21.6% of the spectacle users and 2.4% of non spectacle users were aware of the importance of wearing spectacles. 3.1% of all were aware about urgency for seeking eye care help. 19.4% prefer spectacles as optical correction and 1.8% prefer contact lens over spectacle use. 2% amongst spectacle users were aware about photorefractive surgery but only 0.6% preferred surgeries.

Table 4: Distribution of the participants according to Education

Education levels attained

Percentage %

Tertiary

1005 (24.0)

Secondary

1082 (25.9)

Primary

917 (21.9)

Table 5: Associations of Education, Awareness of and Willingness to use alternatives to eyeglasses.

Education Level

Awareness of alternatives to corrective eyeglasses

Contact Lens

Refractive Eye Surgery

Yes

No

Total

Yes

No

Total

None

27

1146

1173

38

1135

1173

Primary

319

598

917

413

504

917

Secondary

566

516

1082

587

495

1082

Tertiary

765

240

1005

883

122

1005

Total

1676

2500

4177

1921

2256

4177

Pearson Chi-square = 1317.944, df = 3, P<0.001

Pearson Chi-square = 1602.457, df = 3, P<0.001

Education Level

Willingness to use alternatives to corrective eyeglasses

Contact Lens

Refractive Eye Surgery

Yes

No

Total

Yes

No

Total

None

16

1157

1173

23

1150

1173

Primary

237

681

917

352

565

917

Secondary

361

720

1082

501

581

1082

Tertiary

358

647

1005

319

686

1005

Total

972

3205

4177

1195

2982

4177

Pearson Chi-square = 466.278, df = 1, p<0.001

Pearson Chi-square = 621.443, df = 3, p<0.001

Higher education was significantly associated with participants’ awareness of alternatives to eyeglasses like contact lens (P = 0.001), refractive eye surgery (P = 0.001) and also with willingness to use contact lens (P = 0.001) or underlying refractive eye surgery (P = 0.001) (Table 5).

Discussion

As the standard of living is increasing, people are becoming more aware of the health concerns in their day to day living still for many Reasons patients would suffer in silence with uncorrected refractive errors fearing ‘social stigma’ of wearing glasses or enmeshed in ‘unfounded belief’ that eyeglasses damage eyes as reported across societies [15,16].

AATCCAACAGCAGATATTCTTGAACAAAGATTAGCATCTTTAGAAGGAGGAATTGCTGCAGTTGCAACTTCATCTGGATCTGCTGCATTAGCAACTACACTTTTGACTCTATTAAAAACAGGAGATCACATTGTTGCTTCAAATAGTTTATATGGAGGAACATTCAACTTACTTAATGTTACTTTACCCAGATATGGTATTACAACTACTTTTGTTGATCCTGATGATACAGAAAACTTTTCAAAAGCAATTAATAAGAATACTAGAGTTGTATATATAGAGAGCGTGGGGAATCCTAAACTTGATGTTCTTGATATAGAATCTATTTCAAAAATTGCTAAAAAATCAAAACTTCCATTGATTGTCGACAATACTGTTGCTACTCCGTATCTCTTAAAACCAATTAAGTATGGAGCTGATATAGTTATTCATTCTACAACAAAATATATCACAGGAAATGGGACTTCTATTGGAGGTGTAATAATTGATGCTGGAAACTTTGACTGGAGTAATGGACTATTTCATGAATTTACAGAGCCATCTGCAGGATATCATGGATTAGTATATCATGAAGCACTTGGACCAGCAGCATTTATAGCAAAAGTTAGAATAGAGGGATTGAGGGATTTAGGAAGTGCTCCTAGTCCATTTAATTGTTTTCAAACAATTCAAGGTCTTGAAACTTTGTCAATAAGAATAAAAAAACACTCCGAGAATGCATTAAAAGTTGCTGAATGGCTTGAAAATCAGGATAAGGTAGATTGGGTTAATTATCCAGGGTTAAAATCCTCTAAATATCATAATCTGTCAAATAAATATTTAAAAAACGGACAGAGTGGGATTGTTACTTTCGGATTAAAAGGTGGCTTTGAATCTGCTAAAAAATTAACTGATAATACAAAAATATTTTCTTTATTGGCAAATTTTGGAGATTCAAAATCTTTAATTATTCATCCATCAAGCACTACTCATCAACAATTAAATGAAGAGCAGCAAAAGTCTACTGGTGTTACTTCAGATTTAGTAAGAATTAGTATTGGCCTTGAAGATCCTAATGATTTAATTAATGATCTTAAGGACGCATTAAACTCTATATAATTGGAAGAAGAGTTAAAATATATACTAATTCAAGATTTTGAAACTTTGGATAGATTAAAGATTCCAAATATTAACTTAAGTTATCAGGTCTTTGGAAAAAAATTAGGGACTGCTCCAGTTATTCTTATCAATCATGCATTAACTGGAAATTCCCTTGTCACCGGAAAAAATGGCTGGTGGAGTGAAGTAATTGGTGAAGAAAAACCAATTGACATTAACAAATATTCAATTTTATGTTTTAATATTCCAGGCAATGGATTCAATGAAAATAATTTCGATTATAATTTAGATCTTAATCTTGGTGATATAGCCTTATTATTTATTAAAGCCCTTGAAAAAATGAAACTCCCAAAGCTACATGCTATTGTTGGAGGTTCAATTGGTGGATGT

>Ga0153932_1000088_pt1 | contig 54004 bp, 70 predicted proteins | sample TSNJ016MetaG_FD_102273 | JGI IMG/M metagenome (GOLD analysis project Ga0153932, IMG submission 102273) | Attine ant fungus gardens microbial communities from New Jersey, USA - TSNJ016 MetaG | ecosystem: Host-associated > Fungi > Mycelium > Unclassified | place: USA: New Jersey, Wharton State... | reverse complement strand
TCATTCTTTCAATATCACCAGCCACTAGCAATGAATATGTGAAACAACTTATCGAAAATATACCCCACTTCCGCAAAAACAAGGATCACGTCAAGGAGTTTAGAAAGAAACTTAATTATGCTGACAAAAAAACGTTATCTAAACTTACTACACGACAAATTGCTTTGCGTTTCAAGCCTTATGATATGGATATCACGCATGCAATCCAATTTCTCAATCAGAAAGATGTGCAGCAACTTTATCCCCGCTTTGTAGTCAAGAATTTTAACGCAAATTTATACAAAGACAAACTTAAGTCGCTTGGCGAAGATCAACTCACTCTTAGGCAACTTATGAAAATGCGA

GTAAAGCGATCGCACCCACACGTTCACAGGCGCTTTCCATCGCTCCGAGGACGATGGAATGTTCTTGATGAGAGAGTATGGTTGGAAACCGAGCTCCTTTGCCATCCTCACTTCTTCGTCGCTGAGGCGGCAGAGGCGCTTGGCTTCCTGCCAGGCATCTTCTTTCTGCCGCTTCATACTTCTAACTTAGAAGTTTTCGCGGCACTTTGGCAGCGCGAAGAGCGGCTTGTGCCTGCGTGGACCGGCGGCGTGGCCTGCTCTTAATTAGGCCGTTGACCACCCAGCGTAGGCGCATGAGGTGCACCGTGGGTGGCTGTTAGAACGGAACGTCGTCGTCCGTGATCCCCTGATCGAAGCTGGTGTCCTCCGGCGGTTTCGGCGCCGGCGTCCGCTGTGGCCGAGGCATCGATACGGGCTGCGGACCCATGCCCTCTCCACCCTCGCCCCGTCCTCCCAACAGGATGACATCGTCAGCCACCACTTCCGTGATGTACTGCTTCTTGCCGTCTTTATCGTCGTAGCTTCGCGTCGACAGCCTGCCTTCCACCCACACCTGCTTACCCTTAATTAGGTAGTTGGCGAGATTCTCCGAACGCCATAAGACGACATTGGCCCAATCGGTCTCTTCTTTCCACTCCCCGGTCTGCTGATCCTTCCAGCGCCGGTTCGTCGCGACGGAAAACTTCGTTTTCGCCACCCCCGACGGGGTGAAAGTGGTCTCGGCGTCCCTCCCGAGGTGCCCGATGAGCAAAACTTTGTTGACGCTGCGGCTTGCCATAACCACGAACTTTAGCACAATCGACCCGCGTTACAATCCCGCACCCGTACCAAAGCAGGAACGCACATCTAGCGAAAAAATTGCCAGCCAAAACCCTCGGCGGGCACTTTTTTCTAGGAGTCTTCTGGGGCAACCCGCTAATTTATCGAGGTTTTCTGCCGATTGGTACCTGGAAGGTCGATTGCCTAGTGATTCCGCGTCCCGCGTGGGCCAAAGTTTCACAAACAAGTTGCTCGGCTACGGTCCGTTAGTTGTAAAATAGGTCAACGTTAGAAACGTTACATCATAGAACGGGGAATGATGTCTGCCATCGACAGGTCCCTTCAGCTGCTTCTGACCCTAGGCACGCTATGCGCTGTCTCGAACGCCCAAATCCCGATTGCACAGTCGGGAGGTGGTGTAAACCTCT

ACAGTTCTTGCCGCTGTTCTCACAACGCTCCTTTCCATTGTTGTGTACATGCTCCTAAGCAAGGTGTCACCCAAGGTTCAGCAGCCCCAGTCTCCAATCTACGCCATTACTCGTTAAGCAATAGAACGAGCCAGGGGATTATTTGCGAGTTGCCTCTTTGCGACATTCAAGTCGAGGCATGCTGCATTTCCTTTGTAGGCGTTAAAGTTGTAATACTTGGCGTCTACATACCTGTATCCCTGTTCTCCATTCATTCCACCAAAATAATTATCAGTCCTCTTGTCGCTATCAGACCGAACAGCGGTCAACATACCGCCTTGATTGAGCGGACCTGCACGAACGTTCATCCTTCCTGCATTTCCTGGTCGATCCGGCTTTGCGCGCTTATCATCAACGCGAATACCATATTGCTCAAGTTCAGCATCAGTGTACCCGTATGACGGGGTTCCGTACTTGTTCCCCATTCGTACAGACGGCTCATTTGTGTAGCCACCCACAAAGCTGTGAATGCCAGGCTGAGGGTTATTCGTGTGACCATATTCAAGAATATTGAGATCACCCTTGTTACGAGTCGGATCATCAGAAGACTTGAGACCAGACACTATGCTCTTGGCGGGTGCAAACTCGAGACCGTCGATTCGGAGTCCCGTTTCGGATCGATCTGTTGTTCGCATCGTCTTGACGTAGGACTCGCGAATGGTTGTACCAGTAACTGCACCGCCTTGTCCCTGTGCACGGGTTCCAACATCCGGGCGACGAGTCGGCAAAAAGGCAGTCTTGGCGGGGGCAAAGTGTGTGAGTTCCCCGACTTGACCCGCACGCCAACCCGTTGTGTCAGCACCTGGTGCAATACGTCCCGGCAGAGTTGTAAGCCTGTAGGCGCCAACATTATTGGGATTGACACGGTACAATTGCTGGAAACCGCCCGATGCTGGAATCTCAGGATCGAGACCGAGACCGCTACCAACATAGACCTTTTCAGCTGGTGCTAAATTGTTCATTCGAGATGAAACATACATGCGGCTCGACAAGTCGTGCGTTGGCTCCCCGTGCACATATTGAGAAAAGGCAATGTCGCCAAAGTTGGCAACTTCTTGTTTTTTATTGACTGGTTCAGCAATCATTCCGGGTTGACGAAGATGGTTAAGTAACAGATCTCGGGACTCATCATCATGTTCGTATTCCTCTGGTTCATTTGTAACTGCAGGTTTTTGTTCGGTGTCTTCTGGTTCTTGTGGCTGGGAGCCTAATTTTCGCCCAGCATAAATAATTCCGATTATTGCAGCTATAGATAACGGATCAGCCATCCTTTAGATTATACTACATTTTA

In the present study 21.6% among spectacle users knew the importance of wearing correction glasses and of all the enrolled participants, 2.2% were willing to use contact lens where as 1.3% were willing to go for surgeries and to improve their eyesight. The Respondents poor attitude to possible uptake of both contact lenses and refractive eye surgeries as alternative to corrective refractive glasses were borne out of fact that most participants had very little information and also fear of its expenses and complications associated with it.

Higher education groups were more aware of the visual problems and its treatment modalities, however remained confined to 21.9% only. In the present study the education level play an important role in correlation with the degree of awareness of uncorrected refractive errors and willingness to use various treatment modalities.

A report by WHO states that simple sight testing and eyeglasses or contact lenses could make a dramatic difference to lives of more than 150 million people worldwide, who are suffering from poor vision.

In our study we found that despite the fact that uncorrected refractive errors are a major cause of visual impairment and blindness globally, the level of knowledge about this issue and its correction methods is low in our region.

Communicating visual prognosis by primary health care            practitioners would help to increase knowledge and compliance among patients [17] because needless to say, health promotion and communication is a key public health strategy [18-20]. These findings emphasize the crucial role of ophthalmologists and optometrists in bringing the general ocular health information to the public attention.

Further, primary care physicians and health workers can help in spreading awareness about the need for proper correction of refractive errors and screening of eye ailments in the community including the schools. Even vision screening by trained teachers is also an effective way for early detection of refractive errors [21]. Being aware of the visual symptoms related to refractive error will cut short the suffering and distress. Effective health education in eye care may influence the behavior of individuals towards considering regular ocular care.

After the questions being asked participants were happy to know about the new knowledge regarding the health care. Getting participants informed about available services could enhance positive attitude to such services [22]. Strategies such as vision screening and eye health promotion programmes need to be implemented, the quality of refractive services should be monitored and the cost of spectacles be regulated if the substantial burden of visual impairement due to refractive error in this is to be reduced.

Informed Consent: Informed consent was obtained from all individual participants included in the study.

Ethical Approval: All procedures performed in studies involving human participants were in accordance with the ethical standards of the Era’s Lucknow Medical College and Hospital and with the 1964 Helsinki declaration and its later amendments or comparable ethical standards.

Financial Disclosure: The authors declared that this study received no financial support.

Conflict of Interest: Both the authors declare that they have no conflict of interest.